In FF, the default fire attack roll for any unit is 2d10. This is modified up and down (auto-miss ... 2d6 ... 2d8 ... 2d10 ... 2d12 ... 2d20) by various conditions: unit using assault, range of target, fire arc and pivoting issues). The hindrance of the shot is the SINGLE LARGEST hindrance value of every intervening hindrance from the source to the target hexes, exclusive (except for smoke). If either die rolled for the attack is less than or equal to the hindrance, the shot automatically misses. Otherwise, each unit in the target hex, including friendly units, must roll 2d10 and add its defense value and the cover value for the hex. If the attack is greater than the defense, a hit marker is drawn for that unit (see Taking Hits for more detail).

In ASL, the magnitude of the attack (firepower and resulting die roll) affects the chance of a hit, and the kind of result. That is, the more firepower and the lower the roll (lower is better), the greater the penalties on the morale checks, and the greater the chance of an automatic break/kill. In FF, the chances to hit increase with firepower and dice roll total, but the best you can hope for it a hit.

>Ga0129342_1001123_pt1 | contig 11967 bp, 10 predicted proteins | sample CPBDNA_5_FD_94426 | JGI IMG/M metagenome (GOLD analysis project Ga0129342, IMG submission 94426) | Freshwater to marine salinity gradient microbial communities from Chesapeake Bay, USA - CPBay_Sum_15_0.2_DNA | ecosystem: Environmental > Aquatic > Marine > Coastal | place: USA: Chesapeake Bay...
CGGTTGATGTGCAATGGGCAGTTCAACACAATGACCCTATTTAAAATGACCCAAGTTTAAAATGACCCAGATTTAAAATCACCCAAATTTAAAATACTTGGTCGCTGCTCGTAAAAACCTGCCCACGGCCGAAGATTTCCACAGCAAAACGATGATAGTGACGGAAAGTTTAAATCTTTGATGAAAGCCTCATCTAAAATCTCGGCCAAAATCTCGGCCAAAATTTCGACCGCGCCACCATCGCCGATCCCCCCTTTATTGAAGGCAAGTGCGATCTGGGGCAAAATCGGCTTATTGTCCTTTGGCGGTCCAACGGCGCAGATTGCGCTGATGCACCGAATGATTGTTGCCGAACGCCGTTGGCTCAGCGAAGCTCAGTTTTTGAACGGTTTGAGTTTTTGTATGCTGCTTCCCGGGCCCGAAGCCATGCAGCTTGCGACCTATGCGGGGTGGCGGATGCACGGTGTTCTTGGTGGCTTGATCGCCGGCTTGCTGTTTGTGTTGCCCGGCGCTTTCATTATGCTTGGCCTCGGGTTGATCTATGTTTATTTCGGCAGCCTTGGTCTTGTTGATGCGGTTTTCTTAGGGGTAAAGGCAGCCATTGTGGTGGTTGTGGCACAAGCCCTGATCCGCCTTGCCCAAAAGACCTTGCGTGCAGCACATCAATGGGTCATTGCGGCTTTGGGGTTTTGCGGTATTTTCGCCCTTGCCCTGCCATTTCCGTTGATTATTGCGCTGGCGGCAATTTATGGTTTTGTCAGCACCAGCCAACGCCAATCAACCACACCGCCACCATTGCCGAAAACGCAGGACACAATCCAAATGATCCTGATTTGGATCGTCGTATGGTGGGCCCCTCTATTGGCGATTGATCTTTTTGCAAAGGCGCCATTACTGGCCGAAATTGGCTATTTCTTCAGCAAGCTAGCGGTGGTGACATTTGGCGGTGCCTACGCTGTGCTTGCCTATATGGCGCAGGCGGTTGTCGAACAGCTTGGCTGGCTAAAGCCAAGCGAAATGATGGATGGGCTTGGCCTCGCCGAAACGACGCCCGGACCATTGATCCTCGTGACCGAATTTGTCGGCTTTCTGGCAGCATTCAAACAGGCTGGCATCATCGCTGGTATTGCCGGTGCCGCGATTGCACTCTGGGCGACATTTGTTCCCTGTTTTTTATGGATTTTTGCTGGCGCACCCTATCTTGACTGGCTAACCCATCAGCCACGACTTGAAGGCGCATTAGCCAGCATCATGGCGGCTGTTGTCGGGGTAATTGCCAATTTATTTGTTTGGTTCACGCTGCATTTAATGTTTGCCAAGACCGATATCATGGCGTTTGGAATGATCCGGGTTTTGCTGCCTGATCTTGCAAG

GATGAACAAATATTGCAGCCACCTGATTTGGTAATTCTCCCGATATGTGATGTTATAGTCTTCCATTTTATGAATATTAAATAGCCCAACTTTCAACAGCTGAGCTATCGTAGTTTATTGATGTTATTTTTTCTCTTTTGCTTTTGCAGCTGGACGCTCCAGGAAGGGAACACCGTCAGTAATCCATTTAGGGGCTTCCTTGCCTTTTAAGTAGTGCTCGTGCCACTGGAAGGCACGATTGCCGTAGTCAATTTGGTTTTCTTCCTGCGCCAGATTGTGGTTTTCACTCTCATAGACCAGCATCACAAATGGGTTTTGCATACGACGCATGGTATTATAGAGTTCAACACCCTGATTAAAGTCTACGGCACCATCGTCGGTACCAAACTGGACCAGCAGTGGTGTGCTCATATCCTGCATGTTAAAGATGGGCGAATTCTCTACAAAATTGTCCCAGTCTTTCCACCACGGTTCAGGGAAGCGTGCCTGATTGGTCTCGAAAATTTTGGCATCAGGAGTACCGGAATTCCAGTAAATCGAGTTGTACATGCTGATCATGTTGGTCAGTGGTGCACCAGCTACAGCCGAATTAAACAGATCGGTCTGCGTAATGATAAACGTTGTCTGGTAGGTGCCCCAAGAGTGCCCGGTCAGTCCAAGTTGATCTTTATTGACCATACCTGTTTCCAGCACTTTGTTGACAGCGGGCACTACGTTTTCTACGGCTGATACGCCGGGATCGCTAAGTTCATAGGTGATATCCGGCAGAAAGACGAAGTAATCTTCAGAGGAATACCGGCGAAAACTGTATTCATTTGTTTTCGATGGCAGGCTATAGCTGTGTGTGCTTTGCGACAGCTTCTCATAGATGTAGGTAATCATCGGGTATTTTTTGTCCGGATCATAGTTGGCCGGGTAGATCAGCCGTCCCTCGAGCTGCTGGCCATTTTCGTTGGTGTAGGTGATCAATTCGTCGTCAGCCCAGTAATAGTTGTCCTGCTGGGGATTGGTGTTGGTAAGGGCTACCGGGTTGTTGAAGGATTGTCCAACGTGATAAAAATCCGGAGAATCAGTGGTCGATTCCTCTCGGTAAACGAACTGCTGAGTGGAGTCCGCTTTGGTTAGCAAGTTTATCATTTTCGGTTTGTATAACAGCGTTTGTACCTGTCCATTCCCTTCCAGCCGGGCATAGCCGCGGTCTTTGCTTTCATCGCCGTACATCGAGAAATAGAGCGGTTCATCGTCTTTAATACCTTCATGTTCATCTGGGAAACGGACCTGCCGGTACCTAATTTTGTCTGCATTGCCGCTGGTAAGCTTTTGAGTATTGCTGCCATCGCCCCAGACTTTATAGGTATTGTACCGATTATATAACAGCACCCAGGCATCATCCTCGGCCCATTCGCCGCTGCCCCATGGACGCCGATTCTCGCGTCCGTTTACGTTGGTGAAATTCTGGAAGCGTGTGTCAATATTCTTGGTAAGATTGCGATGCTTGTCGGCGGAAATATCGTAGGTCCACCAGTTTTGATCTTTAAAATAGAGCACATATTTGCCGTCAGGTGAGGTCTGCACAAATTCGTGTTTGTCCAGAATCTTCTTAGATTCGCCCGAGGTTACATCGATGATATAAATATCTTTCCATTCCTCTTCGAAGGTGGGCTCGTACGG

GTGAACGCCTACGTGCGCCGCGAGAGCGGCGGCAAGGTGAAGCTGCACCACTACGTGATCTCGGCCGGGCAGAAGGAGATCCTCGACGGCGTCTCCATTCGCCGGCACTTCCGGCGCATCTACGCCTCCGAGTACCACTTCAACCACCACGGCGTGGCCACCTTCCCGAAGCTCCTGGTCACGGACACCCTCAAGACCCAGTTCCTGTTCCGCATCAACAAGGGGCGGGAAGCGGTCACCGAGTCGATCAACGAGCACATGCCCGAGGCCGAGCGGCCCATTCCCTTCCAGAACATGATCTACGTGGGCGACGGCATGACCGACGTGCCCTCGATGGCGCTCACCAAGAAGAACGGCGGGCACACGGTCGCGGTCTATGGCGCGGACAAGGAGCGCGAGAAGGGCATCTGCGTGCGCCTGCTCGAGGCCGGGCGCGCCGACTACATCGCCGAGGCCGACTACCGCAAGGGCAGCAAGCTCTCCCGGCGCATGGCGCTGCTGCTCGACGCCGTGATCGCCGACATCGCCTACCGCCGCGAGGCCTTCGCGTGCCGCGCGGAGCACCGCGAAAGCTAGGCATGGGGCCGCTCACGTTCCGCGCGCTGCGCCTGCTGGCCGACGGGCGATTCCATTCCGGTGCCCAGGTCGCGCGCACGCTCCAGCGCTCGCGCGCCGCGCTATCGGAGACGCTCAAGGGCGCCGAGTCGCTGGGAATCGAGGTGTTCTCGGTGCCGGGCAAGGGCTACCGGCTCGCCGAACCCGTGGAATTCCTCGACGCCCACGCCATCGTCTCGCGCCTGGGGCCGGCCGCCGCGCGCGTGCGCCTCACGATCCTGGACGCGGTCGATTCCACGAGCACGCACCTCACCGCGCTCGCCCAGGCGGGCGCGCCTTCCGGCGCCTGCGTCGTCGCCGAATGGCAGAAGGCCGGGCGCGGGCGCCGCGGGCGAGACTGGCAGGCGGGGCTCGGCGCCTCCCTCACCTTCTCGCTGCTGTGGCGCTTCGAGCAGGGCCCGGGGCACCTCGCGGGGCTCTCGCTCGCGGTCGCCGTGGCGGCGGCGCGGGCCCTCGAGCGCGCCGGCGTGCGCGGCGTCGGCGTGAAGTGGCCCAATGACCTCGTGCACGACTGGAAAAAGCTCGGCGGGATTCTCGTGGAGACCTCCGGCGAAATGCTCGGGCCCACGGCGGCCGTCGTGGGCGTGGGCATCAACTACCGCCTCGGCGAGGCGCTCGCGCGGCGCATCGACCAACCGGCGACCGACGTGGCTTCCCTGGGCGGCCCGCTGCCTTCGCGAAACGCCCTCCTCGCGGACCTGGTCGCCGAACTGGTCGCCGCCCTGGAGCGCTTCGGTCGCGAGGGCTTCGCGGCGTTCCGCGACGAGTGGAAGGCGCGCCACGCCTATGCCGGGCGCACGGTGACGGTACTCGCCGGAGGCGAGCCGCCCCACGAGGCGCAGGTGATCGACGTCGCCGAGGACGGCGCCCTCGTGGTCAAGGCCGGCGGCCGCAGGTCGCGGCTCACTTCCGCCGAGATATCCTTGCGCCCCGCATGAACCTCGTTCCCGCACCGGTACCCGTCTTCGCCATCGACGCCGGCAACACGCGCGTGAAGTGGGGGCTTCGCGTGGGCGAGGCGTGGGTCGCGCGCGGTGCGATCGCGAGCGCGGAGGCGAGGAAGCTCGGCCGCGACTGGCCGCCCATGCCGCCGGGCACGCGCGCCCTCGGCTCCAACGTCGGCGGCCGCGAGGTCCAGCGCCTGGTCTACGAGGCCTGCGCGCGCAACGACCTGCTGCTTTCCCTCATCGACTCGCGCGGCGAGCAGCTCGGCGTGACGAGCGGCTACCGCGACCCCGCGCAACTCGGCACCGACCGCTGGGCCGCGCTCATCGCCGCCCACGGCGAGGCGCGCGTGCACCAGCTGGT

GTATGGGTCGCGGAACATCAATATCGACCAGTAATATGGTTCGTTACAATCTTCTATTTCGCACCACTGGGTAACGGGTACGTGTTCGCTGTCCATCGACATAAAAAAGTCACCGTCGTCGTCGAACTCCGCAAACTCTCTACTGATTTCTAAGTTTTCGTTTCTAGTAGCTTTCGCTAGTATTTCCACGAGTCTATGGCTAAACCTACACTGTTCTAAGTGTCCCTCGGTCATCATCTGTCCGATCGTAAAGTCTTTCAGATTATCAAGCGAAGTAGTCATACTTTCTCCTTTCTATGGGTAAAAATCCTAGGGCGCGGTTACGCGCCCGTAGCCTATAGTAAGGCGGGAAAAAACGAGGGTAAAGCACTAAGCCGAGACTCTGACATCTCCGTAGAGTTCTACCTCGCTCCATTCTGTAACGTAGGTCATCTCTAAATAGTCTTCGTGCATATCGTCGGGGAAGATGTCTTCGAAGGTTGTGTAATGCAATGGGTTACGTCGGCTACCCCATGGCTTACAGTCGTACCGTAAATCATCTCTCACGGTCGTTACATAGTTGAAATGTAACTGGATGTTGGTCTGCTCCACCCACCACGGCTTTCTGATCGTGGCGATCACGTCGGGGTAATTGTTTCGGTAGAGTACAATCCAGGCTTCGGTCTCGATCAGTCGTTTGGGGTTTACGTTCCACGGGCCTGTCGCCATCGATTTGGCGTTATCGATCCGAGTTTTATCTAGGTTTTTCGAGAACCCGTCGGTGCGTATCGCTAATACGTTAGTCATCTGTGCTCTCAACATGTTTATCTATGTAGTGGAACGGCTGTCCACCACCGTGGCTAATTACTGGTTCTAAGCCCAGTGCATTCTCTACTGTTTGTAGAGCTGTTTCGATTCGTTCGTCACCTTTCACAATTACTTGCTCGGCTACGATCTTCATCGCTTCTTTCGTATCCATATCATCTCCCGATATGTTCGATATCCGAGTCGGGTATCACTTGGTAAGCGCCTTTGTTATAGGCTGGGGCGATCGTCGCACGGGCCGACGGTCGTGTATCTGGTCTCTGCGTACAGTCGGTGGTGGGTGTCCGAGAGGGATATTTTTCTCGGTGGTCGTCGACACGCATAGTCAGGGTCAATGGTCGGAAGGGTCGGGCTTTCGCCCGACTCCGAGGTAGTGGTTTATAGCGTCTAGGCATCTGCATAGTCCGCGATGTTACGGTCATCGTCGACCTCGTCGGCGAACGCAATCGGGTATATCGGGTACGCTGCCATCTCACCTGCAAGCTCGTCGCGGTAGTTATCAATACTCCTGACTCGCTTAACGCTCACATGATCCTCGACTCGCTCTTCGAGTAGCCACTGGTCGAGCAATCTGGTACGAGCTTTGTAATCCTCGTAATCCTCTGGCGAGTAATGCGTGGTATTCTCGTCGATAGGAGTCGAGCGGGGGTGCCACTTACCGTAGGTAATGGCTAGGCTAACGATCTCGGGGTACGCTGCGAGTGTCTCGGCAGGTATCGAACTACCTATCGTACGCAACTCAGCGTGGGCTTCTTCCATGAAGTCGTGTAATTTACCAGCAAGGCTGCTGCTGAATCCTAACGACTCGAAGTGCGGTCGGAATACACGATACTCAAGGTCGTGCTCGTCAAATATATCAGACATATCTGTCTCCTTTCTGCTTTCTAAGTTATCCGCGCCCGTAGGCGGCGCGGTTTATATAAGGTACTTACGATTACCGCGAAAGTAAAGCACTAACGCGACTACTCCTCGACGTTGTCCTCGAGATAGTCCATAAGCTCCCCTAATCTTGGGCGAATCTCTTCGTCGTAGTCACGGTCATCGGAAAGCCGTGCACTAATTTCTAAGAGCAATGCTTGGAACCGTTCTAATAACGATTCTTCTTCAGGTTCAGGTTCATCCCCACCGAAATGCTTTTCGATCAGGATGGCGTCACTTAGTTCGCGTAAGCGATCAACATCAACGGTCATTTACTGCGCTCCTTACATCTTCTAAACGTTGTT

Both games recognize the differences between armor piercing (AP) ammo and high explosives (HE). FF limits the effects of AP to units with armor, and HE to units with morale. That is, AP attacks cannot affect infantry, and HE attacks cannot affect tanks. I have limited experience in this area with ASL, but I believe it allows all types of attacks against all types of units, but the obvious mismatches occur with severe penalties.

Taking Hits: In ASL, there are 2 basic infantry sizes: full squads and half-squads. A unit may be broken, which prevents it from doing anything other than routing until it rallies. Units have a quality value (elite, 1st line, 2nd line, green/conscript). When a squad is "hit", it most often breaks. If a broken squad is hit again, it is replaced with a broken half-squad. Certain morale check failures can also result in a unit losing a level of quality. For example, an elite squad becomes a (broken) 1st line squad, with a numerical loss in one or more of its properties.